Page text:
News In Brief

Hoping to sustain a convention bounce that closed a long-standing gap in the polls, Democratic presidential ticket Al Gore and Joseph Lieberman campaigned down the Mississippi

River. A Newsweek poll released Saturday shows Gore and Lieberman leading Republican rivals George W. Bush and Dick Cheney 48 percent to 42 percent. Bush, on the hustings in Texas, proposed a $900 million package to aid 185 schools for American Indians managed by the Bureau of Indian Affairs. Both candidates, meanwhile, were set to launch the first major television advertising blitz of the campaign.

Independent counsel Robert Ray confirmed he has formed a grand jury to weigh new evidence of criminal conduct against President Clinton. Ray, who replaced Kenneth Starr as head of the probe, has said he would consider seeking an indictment against Clinton after he left office for hiding his relationship with former White House intern Monica Lewinsky. The news of Ray's decision, which provoked criticism over its timing just hours before Gore's acceptance speech, was leaked by US appeals court Judge Richard Cudahy. He said it was inadvertent.

Soaring oil prices helped push the US trade deficit to an unprecedented $30.62 billion in June, the Commerce Department reported. Exports, led by computer sales, reached record totals as well, and trade gaps with China and Canada reached their widest levels to date. The overall deficit, however, was slightly lower than Wall Street analysts' expectations.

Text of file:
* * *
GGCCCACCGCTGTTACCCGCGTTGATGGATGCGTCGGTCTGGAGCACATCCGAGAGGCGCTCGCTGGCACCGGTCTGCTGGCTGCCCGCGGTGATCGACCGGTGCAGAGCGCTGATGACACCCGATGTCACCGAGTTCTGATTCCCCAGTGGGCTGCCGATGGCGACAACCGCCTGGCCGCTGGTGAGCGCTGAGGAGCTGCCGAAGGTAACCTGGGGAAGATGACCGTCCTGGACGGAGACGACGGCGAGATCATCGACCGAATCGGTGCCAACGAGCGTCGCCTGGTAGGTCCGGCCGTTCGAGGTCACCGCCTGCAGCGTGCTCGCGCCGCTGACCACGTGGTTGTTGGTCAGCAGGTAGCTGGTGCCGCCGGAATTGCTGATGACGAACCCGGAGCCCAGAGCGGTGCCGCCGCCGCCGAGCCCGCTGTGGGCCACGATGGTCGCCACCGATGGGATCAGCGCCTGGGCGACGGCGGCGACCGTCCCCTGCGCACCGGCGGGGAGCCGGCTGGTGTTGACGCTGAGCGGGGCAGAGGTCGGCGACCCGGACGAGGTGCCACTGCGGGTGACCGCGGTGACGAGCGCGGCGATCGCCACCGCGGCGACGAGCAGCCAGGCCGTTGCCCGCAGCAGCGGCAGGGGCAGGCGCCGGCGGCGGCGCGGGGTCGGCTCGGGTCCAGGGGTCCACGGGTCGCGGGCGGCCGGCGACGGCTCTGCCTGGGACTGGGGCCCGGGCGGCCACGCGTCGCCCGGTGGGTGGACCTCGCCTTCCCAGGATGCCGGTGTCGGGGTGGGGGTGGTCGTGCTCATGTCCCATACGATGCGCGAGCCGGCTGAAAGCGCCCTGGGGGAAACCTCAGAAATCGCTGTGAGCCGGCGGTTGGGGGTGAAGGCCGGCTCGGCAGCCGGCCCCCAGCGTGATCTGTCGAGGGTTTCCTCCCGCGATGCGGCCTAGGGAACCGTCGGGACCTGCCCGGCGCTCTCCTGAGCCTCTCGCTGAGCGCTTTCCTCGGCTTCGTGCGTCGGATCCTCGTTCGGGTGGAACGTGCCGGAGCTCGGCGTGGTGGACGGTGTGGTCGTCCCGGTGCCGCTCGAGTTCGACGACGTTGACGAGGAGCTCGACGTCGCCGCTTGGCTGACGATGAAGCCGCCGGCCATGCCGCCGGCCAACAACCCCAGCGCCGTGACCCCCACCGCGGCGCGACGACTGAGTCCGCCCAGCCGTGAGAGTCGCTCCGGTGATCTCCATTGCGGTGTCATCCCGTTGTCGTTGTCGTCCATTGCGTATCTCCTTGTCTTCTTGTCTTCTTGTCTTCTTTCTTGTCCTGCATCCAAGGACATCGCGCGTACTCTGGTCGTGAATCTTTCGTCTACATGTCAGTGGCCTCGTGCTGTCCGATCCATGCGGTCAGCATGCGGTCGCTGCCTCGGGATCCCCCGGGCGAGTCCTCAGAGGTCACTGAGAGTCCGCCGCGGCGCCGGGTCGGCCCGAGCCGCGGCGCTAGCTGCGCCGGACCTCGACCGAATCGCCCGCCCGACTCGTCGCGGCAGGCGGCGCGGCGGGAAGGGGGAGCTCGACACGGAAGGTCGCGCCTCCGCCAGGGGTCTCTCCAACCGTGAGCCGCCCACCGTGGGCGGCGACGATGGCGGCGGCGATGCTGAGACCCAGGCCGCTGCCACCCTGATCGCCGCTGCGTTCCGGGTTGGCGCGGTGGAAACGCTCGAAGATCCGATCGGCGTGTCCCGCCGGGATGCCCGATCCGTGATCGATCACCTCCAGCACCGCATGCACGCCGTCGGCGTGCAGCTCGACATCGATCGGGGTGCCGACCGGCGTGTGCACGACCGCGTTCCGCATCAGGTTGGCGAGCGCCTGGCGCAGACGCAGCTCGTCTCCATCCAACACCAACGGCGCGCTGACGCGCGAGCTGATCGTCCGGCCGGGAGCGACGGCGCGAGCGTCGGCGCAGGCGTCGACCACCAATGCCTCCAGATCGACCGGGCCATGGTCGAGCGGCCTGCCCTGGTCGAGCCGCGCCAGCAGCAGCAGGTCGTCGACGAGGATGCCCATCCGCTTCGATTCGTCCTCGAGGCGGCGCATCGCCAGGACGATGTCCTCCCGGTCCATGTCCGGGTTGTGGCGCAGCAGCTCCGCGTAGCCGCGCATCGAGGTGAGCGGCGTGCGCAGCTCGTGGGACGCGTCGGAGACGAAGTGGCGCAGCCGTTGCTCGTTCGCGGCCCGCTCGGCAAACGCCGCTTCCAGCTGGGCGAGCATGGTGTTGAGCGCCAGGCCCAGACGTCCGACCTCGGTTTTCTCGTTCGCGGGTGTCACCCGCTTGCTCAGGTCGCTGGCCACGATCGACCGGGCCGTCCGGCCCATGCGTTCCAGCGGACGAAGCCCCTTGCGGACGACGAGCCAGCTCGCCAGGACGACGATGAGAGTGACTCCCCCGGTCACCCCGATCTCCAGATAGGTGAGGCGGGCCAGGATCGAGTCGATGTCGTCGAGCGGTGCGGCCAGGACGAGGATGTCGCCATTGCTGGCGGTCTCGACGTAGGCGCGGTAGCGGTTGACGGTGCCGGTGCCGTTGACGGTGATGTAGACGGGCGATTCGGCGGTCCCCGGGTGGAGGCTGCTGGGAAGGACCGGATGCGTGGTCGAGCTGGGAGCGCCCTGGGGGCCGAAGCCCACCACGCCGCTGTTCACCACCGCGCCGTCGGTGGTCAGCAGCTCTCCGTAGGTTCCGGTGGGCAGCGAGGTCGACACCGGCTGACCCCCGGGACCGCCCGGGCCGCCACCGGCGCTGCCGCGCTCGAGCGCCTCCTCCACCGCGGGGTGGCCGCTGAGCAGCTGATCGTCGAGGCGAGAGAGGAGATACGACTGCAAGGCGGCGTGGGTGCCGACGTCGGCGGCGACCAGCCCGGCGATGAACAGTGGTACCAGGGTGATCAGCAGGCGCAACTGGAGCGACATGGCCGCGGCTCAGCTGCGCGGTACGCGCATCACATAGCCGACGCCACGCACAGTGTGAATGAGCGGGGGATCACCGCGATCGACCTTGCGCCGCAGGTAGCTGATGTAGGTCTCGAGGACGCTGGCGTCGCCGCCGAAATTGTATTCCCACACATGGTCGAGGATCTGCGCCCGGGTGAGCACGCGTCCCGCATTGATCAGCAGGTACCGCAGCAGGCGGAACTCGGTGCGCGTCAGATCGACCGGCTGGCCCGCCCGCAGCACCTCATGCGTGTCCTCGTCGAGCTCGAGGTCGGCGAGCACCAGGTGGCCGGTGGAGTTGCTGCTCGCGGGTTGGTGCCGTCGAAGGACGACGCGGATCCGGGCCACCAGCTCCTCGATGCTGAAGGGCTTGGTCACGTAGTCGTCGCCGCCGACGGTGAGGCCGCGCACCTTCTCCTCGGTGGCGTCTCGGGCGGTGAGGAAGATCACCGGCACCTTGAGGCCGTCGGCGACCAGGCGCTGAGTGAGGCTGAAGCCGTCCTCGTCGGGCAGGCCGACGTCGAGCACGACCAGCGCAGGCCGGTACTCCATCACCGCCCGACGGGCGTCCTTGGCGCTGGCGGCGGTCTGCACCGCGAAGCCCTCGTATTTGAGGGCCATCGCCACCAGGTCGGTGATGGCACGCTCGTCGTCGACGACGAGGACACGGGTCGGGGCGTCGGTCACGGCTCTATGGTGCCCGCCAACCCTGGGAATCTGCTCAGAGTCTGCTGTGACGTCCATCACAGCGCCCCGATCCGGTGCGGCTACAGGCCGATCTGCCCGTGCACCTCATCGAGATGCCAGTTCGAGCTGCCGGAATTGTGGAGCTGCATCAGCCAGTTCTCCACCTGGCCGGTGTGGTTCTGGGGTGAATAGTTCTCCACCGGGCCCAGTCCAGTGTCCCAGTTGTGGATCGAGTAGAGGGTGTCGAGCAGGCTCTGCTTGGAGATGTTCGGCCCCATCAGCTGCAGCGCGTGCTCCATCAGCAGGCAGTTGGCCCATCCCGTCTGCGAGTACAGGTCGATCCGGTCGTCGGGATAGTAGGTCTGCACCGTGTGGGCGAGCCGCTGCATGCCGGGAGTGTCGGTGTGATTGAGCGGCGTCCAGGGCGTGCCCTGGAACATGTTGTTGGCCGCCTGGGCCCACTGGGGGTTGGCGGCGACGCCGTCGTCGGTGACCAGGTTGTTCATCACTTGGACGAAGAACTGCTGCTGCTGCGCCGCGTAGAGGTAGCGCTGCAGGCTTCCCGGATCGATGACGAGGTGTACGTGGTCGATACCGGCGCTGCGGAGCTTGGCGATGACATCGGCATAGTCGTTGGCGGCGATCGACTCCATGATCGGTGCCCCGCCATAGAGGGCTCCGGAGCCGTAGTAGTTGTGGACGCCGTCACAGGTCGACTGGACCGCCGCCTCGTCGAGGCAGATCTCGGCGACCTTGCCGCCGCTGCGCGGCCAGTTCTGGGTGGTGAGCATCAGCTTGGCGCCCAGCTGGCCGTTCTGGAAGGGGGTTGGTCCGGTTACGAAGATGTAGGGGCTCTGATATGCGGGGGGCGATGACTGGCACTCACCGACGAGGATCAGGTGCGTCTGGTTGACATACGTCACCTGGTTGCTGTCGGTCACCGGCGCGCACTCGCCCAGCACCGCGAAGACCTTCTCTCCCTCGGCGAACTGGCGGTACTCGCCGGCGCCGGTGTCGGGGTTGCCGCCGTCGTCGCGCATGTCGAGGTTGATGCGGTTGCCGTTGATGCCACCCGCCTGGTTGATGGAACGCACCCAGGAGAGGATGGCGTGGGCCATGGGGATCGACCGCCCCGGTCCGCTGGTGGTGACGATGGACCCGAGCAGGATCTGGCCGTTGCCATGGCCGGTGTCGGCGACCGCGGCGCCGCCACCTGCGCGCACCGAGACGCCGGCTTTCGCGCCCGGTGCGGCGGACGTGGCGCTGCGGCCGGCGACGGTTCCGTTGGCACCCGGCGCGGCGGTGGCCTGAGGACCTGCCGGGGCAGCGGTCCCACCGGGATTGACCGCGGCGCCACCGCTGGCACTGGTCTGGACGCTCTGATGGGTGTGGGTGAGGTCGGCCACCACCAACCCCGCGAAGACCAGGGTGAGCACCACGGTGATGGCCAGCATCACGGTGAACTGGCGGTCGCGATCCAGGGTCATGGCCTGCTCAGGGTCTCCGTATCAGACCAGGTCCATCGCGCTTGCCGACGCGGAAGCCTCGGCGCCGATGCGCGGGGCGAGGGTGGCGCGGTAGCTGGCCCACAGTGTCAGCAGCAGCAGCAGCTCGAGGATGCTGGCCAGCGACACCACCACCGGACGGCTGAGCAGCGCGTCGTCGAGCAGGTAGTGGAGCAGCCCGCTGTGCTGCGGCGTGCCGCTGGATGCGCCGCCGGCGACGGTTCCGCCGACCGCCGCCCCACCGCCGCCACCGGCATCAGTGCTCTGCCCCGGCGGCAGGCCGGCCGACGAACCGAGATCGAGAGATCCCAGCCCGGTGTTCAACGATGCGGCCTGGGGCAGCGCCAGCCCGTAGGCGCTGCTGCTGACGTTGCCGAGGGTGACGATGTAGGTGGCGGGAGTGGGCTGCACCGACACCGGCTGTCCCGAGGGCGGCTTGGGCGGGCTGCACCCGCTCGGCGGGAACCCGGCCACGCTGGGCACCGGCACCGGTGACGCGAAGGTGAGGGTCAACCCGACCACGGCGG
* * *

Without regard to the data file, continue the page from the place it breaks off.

Another Western state declared a state of emergency as wildfires intensified their advance. Wyoming's Jim Geringer (R) declared his state a disaster area, freeing funds to help resources already pushed to the limit by the worst fire season in a half century. Fires this year have burned an area the size of Massachusetts so far.

Recent visitors to the North Pole have discovered a mile-wide stretch of water, where for the past 50 million years, a thick coat of ice lay frozen over the Arctic Ocean, The New York Times reported. Though its role as evidence of global warming is unknown, the discovery of water at the North Pole could become a powerful visual symbol of climate change.

A pipeline carrying natural gas exploded in southeast New Mexico, killing 10 people and injuring two, police said. The cause of the blast was unknown as the Monitor went to press.

(c) Copyright 2000. The Christian Science Publishing Society

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